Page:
Trauma/Critical Care

By the Numbers

Carilion Clinic is proud to be the only Level I trauma center in southwest Virginia-the highest designation of trauma care-and we have continued to provide comprehensive access to trauma services and specialists since 1983.

Over the past decade, the volume of trauma care cases at Carilion Clinic has increased by more than 120 percent. Since 2001, trauma patient volume has increased by approximately 100 patients each year.

Part of this rise in trauma cases is a result of the aging of the American population. In fact, the greatest increase in the trauma population was in senior citizens. This population of patients generally requires more care for similar injuries than younger patients because of their other medical conditions.

While the number of trauma care patients is rising, so, too, is the severity of cases, with most injuries resulting from motor vehicle crashes and falls. Despite this increase, Carilion has been able to reduce both mortality rates and the average length of time spent in the hospital.


Mechanism of Injury

Trauma cases are generally divided into three main categories:

  • Trauma by blunt mechanisms (e.g. motor vehicle crashes, falls, bike accidents)
  • Trauma by penetrating mechanisms (e.g. firearms, knives)
  • Trauma due to burn injuries

During fiscal year 2012 (Oct. 2010-Sept. 2011), over 75 percent of Carilion Clinic's trauma patients were injured from blunt mechanisms. This included:

Trauma Statistics

This graphical representation shows the range of trauma cases at Carilion Clinic.

  • Motor vehicle crashes: 39%
  • Falls: 33%
  • Motorcycle crashes: 8%
  • Assault: 6%
  • All-Terraine Vehicle: 3%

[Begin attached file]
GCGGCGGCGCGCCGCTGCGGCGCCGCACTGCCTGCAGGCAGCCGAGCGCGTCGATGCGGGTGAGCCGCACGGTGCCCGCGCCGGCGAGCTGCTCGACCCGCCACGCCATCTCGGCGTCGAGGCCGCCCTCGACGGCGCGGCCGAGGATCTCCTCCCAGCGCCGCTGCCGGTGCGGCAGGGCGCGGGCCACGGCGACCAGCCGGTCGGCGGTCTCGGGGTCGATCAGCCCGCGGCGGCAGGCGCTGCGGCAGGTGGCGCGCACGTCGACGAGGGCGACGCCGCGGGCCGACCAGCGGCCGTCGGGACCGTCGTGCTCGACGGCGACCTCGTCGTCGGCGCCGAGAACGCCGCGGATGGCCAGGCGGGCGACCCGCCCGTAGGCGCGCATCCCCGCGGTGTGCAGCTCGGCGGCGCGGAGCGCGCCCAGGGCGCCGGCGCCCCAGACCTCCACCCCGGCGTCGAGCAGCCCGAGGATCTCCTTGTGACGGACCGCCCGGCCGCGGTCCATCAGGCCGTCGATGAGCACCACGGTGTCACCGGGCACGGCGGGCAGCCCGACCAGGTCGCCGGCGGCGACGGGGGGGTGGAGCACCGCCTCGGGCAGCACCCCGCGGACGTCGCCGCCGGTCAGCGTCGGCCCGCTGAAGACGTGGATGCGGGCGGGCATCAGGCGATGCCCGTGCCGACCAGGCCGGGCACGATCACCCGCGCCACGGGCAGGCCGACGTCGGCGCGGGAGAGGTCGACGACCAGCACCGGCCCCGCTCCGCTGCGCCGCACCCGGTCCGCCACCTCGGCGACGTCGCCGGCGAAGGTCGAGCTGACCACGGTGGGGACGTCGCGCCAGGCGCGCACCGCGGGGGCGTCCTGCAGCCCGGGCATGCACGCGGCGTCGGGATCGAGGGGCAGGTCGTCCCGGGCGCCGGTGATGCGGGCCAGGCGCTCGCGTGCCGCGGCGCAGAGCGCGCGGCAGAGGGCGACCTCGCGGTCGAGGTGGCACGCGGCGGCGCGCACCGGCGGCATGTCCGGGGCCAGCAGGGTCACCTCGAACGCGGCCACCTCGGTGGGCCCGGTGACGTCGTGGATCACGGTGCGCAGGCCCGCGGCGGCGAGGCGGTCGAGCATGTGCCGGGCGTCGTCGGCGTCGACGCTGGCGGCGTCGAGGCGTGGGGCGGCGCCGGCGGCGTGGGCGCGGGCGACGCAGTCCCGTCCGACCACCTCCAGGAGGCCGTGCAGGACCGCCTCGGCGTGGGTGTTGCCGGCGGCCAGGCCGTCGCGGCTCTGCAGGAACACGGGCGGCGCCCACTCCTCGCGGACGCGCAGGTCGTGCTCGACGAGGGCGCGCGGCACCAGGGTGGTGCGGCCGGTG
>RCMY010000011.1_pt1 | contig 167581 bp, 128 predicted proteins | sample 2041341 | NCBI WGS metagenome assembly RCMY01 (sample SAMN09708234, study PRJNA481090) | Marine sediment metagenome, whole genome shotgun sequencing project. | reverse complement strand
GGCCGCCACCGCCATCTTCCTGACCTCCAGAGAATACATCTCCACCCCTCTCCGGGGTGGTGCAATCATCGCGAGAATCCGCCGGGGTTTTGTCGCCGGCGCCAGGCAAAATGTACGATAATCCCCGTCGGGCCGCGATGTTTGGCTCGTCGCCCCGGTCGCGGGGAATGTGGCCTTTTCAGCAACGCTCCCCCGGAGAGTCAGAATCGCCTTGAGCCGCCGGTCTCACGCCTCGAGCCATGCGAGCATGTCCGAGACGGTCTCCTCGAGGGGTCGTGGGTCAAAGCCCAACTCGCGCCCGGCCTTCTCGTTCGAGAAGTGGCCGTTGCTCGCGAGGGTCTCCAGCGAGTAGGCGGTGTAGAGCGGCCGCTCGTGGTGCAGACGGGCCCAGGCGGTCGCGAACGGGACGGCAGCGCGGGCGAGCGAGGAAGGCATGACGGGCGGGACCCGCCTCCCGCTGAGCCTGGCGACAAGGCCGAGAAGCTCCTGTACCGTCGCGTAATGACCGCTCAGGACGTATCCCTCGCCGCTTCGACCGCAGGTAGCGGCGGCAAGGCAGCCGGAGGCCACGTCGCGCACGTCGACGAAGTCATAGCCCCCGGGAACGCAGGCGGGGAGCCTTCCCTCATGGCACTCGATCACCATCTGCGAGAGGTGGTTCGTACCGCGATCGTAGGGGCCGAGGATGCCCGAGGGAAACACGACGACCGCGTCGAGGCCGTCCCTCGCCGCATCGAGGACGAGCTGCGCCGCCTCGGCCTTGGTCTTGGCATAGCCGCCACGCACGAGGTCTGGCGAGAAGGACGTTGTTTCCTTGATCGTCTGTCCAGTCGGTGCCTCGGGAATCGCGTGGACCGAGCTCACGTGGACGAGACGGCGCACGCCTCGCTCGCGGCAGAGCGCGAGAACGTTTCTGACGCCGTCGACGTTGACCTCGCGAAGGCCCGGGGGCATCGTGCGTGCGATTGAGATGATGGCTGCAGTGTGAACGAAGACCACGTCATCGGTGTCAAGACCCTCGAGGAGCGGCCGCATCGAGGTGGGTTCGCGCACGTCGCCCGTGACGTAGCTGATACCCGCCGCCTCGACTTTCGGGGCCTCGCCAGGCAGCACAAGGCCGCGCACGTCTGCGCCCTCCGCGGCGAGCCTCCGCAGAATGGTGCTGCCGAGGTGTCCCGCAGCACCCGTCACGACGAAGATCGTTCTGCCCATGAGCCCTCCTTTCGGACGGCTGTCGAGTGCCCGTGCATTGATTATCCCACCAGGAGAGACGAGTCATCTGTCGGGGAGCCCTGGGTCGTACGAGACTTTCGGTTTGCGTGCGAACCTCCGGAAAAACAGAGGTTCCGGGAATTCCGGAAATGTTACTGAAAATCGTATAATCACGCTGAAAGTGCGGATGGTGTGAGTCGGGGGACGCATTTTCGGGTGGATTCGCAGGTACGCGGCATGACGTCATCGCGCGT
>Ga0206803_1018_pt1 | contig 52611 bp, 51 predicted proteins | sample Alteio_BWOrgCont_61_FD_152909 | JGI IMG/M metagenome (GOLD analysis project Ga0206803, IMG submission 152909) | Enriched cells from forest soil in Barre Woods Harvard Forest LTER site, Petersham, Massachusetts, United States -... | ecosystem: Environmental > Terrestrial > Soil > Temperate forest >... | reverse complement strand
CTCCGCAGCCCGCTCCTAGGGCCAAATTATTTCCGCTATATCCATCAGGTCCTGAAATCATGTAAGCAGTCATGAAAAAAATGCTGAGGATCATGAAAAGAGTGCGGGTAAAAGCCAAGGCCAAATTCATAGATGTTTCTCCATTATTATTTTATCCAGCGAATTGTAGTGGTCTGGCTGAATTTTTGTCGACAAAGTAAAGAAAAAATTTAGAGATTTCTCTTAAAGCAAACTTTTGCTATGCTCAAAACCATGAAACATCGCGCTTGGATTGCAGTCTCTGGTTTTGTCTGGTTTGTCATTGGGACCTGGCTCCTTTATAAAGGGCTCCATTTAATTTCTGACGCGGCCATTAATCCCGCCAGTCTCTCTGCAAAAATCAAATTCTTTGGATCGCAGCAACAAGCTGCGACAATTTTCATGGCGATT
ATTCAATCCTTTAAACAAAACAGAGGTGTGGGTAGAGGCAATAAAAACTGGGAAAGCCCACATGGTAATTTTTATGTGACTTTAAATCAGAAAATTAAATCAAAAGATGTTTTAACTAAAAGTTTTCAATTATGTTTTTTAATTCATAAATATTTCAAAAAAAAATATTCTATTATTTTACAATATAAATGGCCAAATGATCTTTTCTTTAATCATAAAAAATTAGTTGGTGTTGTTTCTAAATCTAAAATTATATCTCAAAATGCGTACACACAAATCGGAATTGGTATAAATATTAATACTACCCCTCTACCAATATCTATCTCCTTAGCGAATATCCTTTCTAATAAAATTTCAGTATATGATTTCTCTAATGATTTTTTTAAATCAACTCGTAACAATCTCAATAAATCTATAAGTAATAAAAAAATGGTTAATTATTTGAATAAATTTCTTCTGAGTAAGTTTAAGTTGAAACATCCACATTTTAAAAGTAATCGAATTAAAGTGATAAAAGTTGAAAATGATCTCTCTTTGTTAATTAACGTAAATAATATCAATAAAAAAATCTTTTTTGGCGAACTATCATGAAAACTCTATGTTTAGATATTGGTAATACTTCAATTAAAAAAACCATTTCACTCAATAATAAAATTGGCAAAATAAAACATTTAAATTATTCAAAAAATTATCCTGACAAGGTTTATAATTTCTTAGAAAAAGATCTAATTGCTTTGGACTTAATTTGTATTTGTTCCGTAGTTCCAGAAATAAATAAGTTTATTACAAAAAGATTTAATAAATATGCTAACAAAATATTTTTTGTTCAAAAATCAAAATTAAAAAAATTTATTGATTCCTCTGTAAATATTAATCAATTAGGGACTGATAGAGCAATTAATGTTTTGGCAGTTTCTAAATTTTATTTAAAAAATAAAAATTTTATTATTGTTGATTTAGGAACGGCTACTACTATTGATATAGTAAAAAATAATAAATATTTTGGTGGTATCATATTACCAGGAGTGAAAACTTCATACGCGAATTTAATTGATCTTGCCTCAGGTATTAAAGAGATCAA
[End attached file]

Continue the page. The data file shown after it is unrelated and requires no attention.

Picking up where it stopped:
• Gunshots: 3%
  • Pedestrian accidents: 3%
  • Bicycle: 2%
  • Other blunt causes: 6%

Trauma by Age

During fiscal year 2012, patients of all ages were treated for trauma at Carilion Clinic.

  • Age 0-14: 5%
  • Age 15-29: 25%
  • Age 30-44: 18%
  • Age 45-59: 24%
  • Age 60-74: 14%
  • Age 74+: 14%

Though senior citizens account for a large portion of the trauma patients seen at Carilion Clinic, these figures indicate that younger, more active people are also frequently in need of trauma services.


  • For ages 10 to 19, one out of every two injury-related hospitalizations are unintentional
  • Motor vehicle crashes, poisonings, and falls are the three leading causes of unintentional injury deaths
  • In 2009, 3,798 Virginians died from unintentional injuries and 49,503 were hospitalized


  • Motor vehicle crashes are the leading cause of death among those ages 5 to 34
  • In 2012, there were 33,561 people killed and more than 2.3 million injured due to motor vehicle crashes
  • An estimated 31.7 million people are treated in emergency

More data about trauma services is available on both the the state and national level. View the following sites to learn more: